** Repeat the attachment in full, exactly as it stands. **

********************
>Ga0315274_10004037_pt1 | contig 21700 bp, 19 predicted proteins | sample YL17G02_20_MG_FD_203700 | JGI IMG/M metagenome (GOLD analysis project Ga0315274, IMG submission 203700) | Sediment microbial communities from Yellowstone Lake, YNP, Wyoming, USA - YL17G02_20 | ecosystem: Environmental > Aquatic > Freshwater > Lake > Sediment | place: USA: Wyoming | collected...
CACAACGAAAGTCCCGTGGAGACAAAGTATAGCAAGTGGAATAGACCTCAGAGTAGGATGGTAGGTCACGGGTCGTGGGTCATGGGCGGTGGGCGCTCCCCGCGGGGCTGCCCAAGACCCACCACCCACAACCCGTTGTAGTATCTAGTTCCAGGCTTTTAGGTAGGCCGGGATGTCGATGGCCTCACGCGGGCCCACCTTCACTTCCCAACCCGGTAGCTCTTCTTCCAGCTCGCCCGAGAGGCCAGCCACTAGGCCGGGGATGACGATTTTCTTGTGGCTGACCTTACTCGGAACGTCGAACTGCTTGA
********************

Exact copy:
>Ga0315274_10004037_pt1 | contig 21700 bp, 19 predicted proteins | sample YL17G02_20_MG_FD_203700 | JGI IMG/M metagenome (GOLD analysis project Ga0315274, IMG submission 203700) | Sediment microbial communities from Yellowstone Lake, YNP, Wyoming, USA - YL17G02_20 | ecosystem: Environmental > Aquatic > Freshwater > Lake > Sediment | place: USA: Wyoming | collected...
CACAACGAAAGTCCCGTGGAGACAAAGTATAGCAAGTGGAATAGACCTCAGAGTAGGATGGTAGGTCACGGGTCGTGGGTCATGGGCGGTGGGCGCTCCCCGCGGGGCTGCCCAAGACCCACCACCCACAACCCGTTGTAGTATCTAGTTCCAGGCTTTTAGGTAGGCCGGGATGTCGATGGCCTCACGCGGGCCCACCTTCACTTCCCAACCCGGTAGCTCTTCTTCCAGCTCGCCCGAGAGGCCAGCCACTAGGCCGGGGATGACGATTTTCTTGTGGCTGACCTTACTCGGAACGTCGAACTGCTTGA